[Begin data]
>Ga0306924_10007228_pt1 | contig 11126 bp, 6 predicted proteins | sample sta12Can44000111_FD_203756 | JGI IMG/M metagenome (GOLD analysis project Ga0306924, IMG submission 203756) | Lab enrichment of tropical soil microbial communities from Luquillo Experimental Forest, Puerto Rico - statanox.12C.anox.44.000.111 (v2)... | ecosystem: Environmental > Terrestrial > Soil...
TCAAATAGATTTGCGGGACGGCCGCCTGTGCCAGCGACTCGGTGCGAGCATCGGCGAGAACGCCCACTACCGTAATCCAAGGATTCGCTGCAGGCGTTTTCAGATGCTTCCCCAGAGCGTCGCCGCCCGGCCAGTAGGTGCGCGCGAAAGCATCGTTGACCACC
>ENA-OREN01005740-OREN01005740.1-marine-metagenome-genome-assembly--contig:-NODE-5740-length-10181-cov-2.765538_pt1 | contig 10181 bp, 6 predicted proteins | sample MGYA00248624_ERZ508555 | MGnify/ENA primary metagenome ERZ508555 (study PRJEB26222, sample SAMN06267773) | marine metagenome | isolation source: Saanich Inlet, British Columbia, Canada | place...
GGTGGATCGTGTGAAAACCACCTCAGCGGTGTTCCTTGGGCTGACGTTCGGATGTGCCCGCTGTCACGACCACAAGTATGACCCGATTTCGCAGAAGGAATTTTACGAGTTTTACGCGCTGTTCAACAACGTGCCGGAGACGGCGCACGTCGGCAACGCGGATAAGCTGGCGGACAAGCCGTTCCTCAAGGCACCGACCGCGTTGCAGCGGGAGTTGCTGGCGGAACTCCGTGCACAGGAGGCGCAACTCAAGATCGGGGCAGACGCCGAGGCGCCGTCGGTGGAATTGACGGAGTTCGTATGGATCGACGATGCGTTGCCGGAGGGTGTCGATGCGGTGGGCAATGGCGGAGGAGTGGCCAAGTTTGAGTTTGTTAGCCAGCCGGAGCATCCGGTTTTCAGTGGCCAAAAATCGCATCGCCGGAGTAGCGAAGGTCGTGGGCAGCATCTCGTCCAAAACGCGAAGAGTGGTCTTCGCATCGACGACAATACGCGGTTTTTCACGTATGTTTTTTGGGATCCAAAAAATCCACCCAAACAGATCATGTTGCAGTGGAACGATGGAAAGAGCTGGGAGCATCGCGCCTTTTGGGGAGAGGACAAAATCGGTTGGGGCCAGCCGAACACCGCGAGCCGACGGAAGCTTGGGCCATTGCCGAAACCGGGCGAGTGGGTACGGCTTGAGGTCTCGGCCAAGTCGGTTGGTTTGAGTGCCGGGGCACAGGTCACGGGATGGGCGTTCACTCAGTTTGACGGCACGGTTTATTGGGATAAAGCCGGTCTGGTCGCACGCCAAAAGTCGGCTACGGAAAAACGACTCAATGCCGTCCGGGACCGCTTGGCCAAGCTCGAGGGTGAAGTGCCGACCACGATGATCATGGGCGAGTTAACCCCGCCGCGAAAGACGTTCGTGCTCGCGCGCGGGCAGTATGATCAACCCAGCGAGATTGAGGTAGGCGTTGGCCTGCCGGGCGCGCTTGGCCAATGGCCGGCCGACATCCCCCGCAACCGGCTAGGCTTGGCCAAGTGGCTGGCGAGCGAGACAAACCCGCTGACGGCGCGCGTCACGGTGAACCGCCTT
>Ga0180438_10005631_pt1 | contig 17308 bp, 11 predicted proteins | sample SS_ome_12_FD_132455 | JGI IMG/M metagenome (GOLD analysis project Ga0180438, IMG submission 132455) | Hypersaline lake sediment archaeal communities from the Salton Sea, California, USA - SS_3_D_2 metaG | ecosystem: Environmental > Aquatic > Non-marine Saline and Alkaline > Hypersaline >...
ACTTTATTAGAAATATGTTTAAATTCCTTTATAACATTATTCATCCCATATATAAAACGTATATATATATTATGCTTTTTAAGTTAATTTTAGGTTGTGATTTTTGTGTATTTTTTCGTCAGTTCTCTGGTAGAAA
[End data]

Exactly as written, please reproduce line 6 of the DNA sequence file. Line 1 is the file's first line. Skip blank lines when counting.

ACTTTATTAGAAATATGTTTAAATTCCTTTATAACATTATTCATCCCATATATAAAACGTATATATATATTATGCTTTTTAAGTTAATTTTAGGTTGTGATTTTTGTGTATTTTTTCGTCAGTTCTCTGGTAGAAA